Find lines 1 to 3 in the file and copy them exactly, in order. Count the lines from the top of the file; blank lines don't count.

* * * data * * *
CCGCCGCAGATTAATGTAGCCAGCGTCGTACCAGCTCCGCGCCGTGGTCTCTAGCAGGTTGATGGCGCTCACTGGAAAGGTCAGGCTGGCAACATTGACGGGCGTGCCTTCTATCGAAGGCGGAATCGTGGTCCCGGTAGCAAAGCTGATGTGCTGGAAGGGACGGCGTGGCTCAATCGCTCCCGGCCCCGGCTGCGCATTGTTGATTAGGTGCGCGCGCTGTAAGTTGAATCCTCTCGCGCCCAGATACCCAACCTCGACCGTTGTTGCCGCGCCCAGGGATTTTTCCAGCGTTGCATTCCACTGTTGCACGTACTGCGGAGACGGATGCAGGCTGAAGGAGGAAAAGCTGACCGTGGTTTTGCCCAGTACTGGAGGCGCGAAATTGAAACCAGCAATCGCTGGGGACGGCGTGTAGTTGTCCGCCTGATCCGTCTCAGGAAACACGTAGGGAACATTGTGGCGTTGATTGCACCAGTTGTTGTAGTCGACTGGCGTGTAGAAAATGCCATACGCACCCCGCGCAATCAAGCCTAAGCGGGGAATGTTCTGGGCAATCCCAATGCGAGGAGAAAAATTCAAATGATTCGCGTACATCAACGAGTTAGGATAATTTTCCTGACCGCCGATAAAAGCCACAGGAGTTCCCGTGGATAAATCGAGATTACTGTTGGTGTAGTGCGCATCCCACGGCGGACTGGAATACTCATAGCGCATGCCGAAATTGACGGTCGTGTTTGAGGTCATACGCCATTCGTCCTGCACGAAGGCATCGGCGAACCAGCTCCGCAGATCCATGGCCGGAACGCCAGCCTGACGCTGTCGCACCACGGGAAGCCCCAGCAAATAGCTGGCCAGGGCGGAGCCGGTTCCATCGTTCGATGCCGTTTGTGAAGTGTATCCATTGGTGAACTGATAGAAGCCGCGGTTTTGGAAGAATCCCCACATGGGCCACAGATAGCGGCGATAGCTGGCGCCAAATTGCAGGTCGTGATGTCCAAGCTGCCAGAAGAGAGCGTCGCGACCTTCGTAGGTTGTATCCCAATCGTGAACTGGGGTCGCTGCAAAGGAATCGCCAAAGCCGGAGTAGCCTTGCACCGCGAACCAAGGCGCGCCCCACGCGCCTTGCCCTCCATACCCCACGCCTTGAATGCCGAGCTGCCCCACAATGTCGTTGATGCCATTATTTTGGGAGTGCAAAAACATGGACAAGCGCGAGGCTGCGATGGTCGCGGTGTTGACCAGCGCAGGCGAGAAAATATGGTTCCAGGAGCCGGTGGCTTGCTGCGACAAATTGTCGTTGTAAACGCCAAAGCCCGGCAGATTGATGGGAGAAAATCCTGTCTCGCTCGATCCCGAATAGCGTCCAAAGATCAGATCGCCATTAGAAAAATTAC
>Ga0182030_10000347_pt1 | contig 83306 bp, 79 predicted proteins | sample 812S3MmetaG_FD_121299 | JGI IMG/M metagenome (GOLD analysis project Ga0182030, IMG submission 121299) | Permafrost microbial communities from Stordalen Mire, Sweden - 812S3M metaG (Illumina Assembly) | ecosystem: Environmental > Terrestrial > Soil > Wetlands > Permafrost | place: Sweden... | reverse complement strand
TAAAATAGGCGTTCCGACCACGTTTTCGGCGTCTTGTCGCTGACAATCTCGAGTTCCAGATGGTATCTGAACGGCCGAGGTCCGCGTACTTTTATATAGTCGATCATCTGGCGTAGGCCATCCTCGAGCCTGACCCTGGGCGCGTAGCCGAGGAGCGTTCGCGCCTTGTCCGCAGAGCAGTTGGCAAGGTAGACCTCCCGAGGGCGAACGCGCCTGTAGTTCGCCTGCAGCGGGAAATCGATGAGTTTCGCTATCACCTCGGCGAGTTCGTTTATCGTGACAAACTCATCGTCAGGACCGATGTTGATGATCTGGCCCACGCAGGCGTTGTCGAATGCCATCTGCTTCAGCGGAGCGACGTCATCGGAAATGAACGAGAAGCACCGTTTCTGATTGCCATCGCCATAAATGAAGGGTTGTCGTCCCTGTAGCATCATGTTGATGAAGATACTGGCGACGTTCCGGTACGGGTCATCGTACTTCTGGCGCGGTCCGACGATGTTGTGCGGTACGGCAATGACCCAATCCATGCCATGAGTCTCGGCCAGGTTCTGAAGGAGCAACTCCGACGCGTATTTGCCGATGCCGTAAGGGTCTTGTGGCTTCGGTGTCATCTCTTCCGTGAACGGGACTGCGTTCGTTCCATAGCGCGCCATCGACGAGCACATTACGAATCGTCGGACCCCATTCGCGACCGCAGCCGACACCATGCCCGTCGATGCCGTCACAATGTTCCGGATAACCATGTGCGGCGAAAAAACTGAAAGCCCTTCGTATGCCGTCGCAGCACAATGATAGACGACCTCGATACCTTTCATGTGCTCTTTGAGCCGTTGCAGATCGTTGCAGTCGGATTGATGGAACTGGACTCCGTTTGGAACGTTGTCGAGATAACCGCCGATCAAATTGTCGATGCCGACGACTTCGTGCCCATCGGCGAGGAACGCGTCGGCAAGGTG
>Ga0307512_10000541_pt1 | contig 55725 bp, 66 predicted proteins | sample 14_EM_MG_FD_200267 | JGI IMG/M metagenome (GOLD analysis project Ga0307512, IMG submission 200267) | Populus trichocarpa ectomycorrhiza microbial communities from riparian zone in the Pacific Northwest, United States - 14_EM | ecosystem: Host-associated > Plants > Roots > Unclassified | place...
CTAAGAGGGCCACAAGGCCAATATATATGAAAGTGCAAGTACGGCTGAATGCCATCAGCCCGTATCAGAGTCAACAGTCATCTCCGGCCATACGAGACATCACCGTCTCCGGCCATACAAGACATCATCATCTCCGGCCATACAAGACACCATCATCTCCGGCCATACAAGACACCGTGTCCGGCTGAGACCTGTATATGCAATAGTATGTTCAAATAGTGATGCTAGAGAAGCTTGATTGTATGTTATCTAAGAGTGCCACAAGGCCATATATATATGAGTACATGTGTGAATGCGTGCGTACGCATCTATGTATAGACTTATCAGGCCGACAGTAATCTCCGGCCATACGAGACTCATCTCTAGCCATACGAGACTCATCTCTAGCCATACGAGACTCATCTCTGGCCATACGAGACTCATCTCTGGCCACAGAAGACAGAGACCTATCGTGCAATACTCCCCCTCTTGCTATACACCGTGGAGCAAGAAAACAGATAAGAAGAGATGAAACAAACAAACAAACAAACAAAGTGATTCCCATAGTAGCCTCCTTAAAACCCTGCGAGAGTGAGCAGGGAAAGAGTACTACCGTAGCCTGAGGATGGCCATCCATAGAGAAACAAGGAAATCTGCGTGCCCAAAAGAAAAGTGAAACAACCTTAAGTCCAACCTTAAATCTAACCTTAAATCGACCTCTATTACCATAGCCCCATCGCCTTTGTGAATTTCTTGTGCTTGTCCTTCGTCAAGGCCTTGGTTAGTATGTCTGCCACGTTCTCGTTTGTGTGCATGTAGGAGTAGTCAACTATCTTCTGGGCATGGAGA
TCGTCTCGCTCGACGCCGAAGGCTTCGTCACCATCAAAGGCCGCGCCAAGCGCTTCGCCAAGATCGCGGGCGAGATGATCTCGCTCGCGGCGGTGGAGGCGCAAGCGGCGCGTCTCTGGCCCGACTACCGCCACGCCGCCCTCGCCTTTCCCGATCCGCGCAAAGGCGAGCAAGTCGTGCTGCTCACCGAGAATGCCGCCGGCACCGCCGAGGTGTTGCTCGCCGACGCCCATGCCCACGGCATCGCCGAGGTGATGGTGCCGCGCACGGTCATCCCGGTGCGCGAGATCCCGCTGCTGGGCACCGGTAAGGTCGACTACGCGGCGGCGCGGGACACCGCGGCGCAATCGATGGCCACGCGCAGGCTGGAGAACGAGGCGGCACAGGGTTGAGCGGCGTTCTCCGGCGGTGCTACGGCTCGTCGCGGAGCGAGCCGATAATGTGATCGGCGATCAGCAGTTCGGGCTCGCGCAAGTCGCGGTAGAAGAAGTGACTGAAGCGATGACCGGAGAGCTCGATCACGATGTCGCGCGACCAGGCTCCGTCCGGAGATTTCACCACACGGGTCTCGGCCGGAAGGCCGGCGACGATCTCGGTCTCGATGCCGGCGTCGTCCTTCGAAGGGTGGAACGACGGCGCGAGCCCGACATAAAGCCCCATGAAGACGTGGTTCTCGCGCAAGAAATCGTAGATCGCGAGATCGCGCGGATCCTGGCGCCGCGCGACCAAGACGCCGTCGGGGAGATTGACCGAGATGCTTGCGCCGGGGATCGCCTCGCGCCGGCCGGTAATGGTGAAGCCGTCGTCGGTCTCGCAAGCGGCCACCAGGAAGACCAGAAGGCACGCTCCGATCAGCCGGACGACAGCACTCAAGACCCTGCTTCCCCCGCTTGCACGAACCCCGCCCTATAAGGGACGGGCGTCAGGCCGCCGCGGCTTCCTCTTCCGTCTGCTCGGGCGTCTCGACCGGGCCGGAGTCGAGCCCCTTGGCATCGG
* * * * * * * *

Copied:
CCGCCGCAGATTAATGTAGCCAGCGTCGTACCAGCTCCGCGCCGTGGTCTCTAGCAGGTTGATGGCGCTCACTGGAAAGGTCAGGCTGGCAACATTGACGGGCGTGCCTTCTATCGAAGGCGGAATCGTGGTCCCGGTAGCAAAGCTGATGTGCTGGAAGGGACGGCGTGGCTCAATCGCTCCCGGCCCCGGCTGCGCATTGTTGATTAGGTGCGCGCGCTGTAAGTTGAATCCTCTCGCGCCCAGATACCCAACCTCGACCGTTGTTGCCGCGCCCAGGGATTTTTCCAGCGTTGCATTCCACTGTTGCACGTACTGCGGAGACGGATGCAGGCTGAAGGAGGAAAAGCTGACCGTGGTTTTGCCCAGTACTGGAGGCGCGAAATTGAAACCAGCAATCGCTGGGGACGGCGTGTAGTTGTCCGCCTGATCCGTCTCAGGAAACACGTAGGGAACATTGTGGCGTTGATTGCACCAGTTGTTGTAGTCGACTGGCGTGTAGAAAATGCCATACGCACCCCGCGCAATCAAGCCTAAGCGGGGAATGTTCTGGGCAATCCCAATGCGAGGAGAAAAATTCAAATGATTCGCGTACATCAACGAGTTAGGATAATTTTCCTGACCGCCGATAAAAGCCACAGGAGTTCCCGTGGATAAATCGAGATTACTGTTGGTGTAGTGCGCATCCCACGGCGGACTGGAATACTCATAGCGCATGCCGAAATTGACGGTCGTGTTTGAGGTCATACGCCATTCGTCCTGCACGAAGGCATCGGCGAACCAGCTCCGCAGATCCATGGCCGGAACGCCAGCCTGACGCTGTCGCACCACGGGAAGCCCCAGCAAATAGCTGGCCAGGGCGGAGCCGGTTCCATCGTTCGATGCCGTTTGTGAAGTGTATCCATTGGTGAACTGATAGAAGCCGCGGTTTTGGAAGAATCCCCACATGGGCCACAGATAGCGGCGATAGCTGGCGCCAAATTGCAGGTCGTGATGTCCAAGCTGCCAGAAGAGAGCGTCGCGACCTTCGTAGGTTGTATCCCAATCGTGAACTGGGGTCGCTGCAAAGGAATCGCCAAAGCCGGAGTAGCCTTGCACCGCGAACCAAGGCGCGCCCCACGCGCCTTGCCCTCCATACCCCACGCCTTGAATGCCGAGCTGCCCCACAATGTCGTTGATGCCATTATTTTGGGAGTGCAAAAACATGGACAAGCGCGAGGCTGCGATGGTCGCGGTGTTGACCAGCGCAGGCGAGAAAATATGGTTCCAGGAGCCGGTGGCTTGCTGCGACAAATTGTCGTTGTAAACGCCAAAGCCCGGCAGATTGATGGGAGAAAATCCTGTCTCGCTCGATCCCGAATAGCGTCCAAAGATCAGATCGCCATTAGAAAAATTAC
>Ga0182030_10000347_pt1 | contig 83306 bp, 79 predicted proteins | sample 812S3MmetaG_FD_121299 | JGI IMG/M metagenome (GOLD analysis project Ga0182030, IMG submission 121299) | Permafrost microbial communities from Stordalen Mire, Sweden - 812S3M metaG (Illumina Assembly) | ecosystem: Environmental > Terrestrial > Soil > Wetlands > Permafrost | place: Sweden... | reverse complement strand
TAAAATAGGCGTTCCGACCACGTTTTCGGCGTCTTGTCGCTGACAATCTCGAGTTCCAGATGGTATCTGAACGGCCGAGGTCCGCGTACTTTTATATAGTCGATCATCTGGCGTAGGCCATCCTCGAGCCTGACCCTGGGCGCGTAGCCGAGGAGCGTTCGCGCCTTGTCCGCAGAGCAGTTGGCAAGGTAGACCTCCCGAGGGCGAACGCGCCTGTAGTTCGCCTGCAGCGGGAAATCGATGAGTTTCGCTATCACCTCGGCGAGTTCGTTTATCGTGACAAACTCATCGTCAGGACCGATGTTGATGATCTGGCCCACGCAGGCGTTGTCGAATGCCATCTGCTTCAGCGGAGCGACGTCATCGGAAATGAACGAGAAGCACCGTTTCTGATTGCCATCGCCATAAATGAAGGGTTGTCGTCCCTGTAGCATCATGTTGATGAAGATACTGGCGACGTTCCGGTACGGGTCATCGTACTTCTGGCGCGGTCCGACGATGTTGTGCGGTACGGCAATGACCCAATCCATGCCATGAGTCTCGGCCAGGTTCTGAAGGAGCAACTCCGACGCGTATTTGCCGATGCCGTAAGGGTCTTGTGGCTTCGGTGTCATCTCTTCCGTGAACGGGACTGCGTTCGTTCCATAGCGCGCCATCGACGAGCACATTACGAATCGTCGGACCCCATTCGCGACCGCAGCCGACACCATGCCCGTCGATGCCGTCACAATGTTCCGGATAACCATGTGCGGCGAAAAAACTGAAAGCCCTTCGTATGCCGTCGCAGCACAATGATAGACGACCTCGATACCTTTCATGTGCTCTTTGAGCCGTTGCAGATCGTTGCAGTCGGATTGATGGAACTGGACTCCGTTTGGAACGTTGTCGAGATAACCGCCGATCAAATTGTCGATGCCGACGACTTCGTGCCCATCGGCGAGGAACGCGTCGGCAAGGTG